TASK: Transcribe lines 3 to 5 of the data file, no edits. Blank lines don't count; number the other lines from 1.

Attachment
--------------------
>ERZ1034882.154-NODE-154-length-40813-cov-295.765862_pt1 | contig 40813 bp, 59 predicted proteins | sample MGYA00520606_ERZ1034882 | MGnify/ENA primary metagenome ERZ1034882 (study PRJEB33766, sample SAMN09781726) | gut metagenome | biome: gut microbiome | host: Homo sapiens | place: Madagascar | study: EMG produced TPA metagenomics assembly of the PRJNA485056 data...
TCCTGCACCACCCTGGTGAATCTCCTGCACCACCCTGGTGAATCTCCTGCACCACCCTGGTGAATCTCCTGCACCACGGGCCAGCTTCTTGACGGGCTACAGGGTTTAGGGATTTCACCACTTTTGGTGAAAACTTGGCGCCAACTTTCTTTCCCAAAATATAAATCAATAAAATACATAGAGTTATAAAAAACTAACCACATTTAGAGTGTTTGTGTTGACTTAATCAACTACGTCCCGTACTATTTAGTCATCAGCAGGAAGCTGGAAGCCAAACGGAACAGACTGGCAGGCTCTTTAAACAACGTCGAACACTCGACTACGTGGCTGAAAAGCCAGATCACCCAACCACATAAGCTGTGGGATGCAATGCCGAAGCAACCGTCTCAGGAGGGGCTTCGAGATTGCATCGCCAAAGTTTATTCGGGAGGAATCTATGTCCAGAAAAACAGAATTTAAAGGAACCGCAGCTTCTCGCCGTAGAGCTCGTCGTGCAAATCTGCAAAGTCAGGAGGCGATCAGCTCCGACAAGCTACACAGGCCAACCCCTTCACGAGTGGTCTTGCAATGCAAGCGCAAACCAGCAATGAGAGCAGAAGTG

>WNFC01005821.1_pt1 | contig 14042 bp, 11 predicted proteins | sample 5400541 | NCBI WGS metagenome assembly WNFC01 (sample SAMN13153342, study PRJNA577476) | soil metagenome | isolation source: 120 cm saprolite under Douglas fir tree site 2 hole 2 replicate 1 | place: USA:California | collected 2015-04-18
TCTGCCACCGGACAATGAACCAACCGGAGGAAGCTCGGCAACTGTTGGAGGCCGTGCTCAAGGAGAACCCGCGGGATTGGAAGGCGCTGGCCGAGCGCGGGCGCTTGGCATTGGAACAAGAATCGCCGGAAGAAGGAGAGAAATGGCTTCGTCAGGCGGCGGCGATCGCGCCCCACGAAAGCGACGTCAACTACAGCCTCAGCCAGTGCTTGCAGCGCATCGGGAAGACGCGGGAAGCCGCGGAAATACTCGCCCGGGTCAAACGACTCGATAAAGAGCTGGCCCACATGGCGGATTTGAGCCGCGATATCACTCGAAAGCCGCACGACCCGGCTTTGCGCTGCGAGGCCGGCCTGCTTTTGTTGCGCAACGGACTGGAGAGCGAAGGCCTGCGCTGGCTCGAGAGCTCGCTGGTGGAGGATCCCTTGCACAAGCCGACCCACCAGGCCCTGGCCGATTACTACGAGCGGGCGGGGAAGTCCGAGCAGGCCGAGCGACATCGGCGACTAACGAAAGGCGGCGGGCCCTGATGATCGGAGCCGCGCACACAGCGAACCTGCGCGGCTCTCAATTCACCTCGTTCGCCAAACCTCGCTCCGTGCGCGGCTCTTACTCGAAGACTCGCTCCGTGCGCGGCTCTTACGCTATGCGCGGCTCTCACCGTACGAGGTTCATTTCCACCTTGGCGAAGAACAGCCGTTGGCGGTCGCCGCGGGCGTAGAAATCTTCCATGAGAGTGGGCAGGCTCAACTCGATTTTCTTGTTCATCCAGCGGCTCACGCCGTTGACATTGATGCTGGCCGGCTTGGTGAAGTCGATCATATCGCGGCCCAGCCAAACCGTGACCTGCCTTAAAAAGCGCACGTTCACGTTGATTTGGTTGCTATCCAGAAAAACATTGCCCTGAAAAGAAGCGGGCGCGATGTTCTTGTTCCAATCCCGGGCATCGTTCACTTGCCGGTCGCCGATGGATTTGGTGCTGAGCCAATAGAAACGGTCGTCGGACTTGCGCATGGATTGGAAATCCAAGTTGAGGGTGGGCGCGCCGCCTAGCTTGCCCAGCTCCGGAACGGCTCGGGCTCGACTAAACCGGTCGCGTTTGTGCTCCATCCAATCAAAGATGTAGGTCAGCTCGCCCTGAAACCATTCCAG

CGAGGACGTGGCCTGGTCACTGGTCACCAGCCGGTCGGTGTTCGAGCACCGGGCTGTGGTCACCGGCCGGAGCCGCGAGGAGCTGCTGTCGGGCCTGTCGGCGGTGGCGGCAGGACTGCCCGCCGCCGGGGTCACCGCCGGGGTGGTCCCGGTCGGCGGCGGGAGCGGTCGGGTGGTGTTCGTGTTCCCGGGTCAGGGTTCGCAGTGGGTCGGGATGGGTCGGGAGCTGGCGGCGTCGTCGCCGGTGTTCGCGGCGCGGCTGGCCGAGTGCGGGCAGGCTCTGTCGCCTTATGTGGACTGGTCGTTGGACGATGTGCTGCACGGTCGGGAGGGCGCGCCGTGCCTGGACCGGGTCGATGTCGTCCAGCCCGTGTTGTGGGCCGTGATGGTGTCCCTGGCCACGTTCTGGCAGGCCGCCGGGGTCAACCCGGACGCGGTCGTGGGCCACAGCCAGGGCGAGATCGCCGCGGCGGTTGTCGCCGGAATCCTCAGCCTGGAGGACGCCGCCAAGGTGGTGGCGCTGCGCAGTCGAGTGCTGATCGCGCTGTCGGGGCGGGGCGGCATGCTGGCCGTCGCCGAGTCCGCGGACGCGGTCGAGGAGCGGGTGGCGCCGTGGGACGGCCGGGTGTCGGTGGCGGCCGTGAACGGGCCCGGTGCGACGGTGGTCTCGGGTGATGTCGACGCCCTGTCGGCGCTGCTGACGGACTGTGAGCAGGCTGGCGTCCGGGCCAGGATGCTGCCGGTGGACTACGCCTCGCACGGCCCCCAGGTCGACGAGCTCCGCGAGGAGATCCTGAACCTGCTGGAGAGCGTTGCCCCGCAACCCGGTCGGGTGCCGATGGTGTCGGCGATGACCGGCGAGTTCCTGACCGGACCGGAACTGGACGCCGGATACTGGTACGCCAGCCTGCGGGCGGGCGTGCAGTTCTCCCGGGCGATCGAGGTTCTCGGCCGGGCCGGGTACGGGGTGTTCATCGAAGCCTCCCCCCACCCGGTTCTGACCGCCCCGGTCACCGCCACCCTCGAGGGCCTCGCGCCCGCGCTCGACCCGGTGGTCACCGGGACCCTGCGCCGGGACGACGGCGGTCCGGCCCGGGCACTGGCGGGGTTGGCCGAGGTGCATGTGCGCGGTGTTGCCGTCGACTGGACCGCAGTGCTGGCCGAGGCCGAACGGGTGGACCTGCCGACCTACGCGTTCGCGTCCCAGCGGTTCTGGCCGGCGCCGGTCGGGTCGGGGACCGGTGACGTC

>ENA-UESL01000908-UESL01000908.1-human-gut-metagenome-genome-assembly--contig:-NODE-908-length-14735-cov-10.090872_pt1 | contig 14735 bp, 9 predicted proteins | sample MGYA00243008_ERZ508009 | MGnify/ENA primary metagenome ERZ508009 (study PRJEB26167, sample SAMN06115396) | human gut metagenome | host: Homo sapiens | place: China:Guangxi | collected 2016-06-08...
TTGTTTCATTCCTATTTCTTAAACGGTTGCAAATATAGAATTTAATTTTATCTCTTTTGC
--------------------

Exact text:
>WNFC01005821.1_pt1 | contig 14042 bp, 11 predicted proteins | sample 5400541 | NCBI WGS metagenome assembly WNFC01 (sample SAMN13153342, study PRJNA577476) | soil metagenome | isolation source: 120 cm saprolite under Douglas fir tree site 2 hole 2 replicate 1 | place: USA:California | collected 2015-04-18
TCTGCCACCGGACAATGAACCAACCGGAGGAAGCTCGGCAACTGTTGGAGGCCGTGCTCAAGGAGAACCCGCGGGATTGGAAGGCGCTGGCCGAGCGCGGGCGCTTGGCATTGGAACAAGAATCGCCGGAAGAAGGAGAGAAATGGCTTCGTCAGGCGGCGGCGATCGCGCCCCACGAAAGCGACGTCAACTACAGCCTCAGCCAGTGCTTGCAGCGCATCGGGAAGACGCGGGAAGCCGCGGAAATACTCGCCCGGGTCAAACGACTCGATAAAGAGCTGGCCCACATGGCGGATTTGAGCCGCGATATCACTCGAAAGCCGCACGACCCGGCTTTGCGCTGCGAGGCCGGCCTGCTTTTGTTGCGCAACGGACTGGAGAGCGAAGGCCTGCGCTGGCTCGAGAGCTCGCTGGTGGAGGATCCCTTGCACAAGCCGACCCACCAGGCCCTGGCCGATTACTACGAGCGGGCGGGGAAGTCCGAGCAGGCCGAGCGACATCGGCGACTAACGAAAGGCGGCGGGCCCTGATGATCGGAGCCGCGCACACAGCGAACCTGCGCGGCTCTCAATTCACCTCGTTCGCCAAACCTCGCTCCGTGCGCGGCTCTTACTCGAAGACTCGCTCCGTGCGCGGCTCTTACGCTATGCGCGGCTCTCACCGTACGAGGTTCATTTCCACCTTGGCGAAGAACAGCCGTTGGCGGTCGCCGCGGGCGTAGAAATCTTCCATGAGAGTGGGCAGGCTCAACTCGATTTTCTTGTTCATCCAGCGGCTCACGCCGTTGACATTGATGCTGGCCGGCTTGGTGAAGTCGATCATATCGCGGCCCAGCCAAACCGTGACCTGCCTTAAAAAGCGCACGTTCACGTTGATTTGGTTGCTATCCAGAAAAACATTGCCCTGAAAAGAAGCGGGCGCGATGTTCTTGTTCCAATCCCGGGCATCGTTCACTTGCCGGTCGCCGATGGATTTGGTGCTGAGCCAATAGAAACGGTCGTCGGACTTGCGCATGGATTGGAAATCCAAGTTGAGGGTGGGCGCGCCGCCTAGCTTGCCCAGCTCCGGAACGGCTCGGGCTCGACTAAACCGGTCGCGTTTGTGCTCCATCCAATCAAAGATGTAGGTCAGCTCGCCCTGAAACCATTCCAG

CGAGGACGTGGCCTGGTCACTGGTCACCAGCCGGTCGGTGTTCGAGCACCGGGCTGTGGTCACCGGCCGGAGCCGCGAGGAGCTGCTGTCGGGCCTGTCGGCGGTGGCGGCAGGACTGCCCGCCGCCGGGGTCACCGCCGGGGTGGTCCCGGTCGGCGGCGGGAGCGGTCGGGTGGTGTTCGTGTTCCCGGGTCAGGGTTCGCAGTGGGTCGGGATGGGTCGGGAGCTGGCGGCGTCGTCGCCGGTGTTCGCGGCGCGGCTGGCCGAGTGCGGGCAGGCTCTGTCGCCTTATGTGGACTGGTCGTTGGACGATGTGCTGCACGGTCGGGAGGGCGCGCCGTGCCTGGACCGGGTCGATGTCGTCCAGCCCGTGTTGTGGGCCGTGATGGTGTCCCTGGCCACGTTCTGGCAGGCCGCCGGGGTCAACCCGGACGCGGTCGTGGGCCACAGCCAGGGCGAGATCGCCGCGGCGGTTGTCGCCGGAATCCTCAGCCTGGAGGACGCCGCCAAGGTGGTGGCGCTGCGCAGTCGAGTGCTGATCGCGCTGTCGGGGCGGGGCGGCATGCTGGCCGTCGCCGAGTCCGCGGACGCGGTCGAGGAGCGGGTGGCGCCGTGGGACGGCCGGGTGTCGGTGGCGGCCGTGAACGGGCCCGGTGCGACGGTGGTCTCGGGTGATGTCGACGCCCTGTCGGCGCTGCTGACGGACTGTGAGCAGGCTGGCGTCCGGGCCAGGATGCTGCCGGTGGACTACGCCTCGCACGGCCCCCAGGTCGACGAGCTCCGCGAGGAGATCCTGAACCTGCTGGAGAGCGTTGCCCCGCAACCCGGTCGGGTGCCGATGGTGTCGGCGATGACCGGCGAGTTCCTGACCGGACCGGAACTGGACGCCGGATACTGGTACGCCAGCCTGCGGGCGGGCGTGCAGTTCTCCCGGGCGATCGAGGTTCTCGGCCGGGCCGGGTACGGGGTGTTCATCGAAGCCTCCCCCCACCCGGTTCTGACCGCCCCGGTCACCGCCACCCTCGAGGGCCTCGCGCCCGCGCTCGACCCGGTGGTCACCGGGACCCTGCGCCGGGACGACGGCGGTCCGGCCCGGGCACTGGCGGGGTTGGCCGAGGTGCATGTGCGCGGTGTTGCCGTCGACTGGACCGCAGTGCTGGCCGAGGCCGAACGGGTGGACCTGCCGACCTACGCGTTCGCGTCCCAGCGGTTCTGGCCGGCGCCGGTCGGGTCGGGGACCGGTGACGTC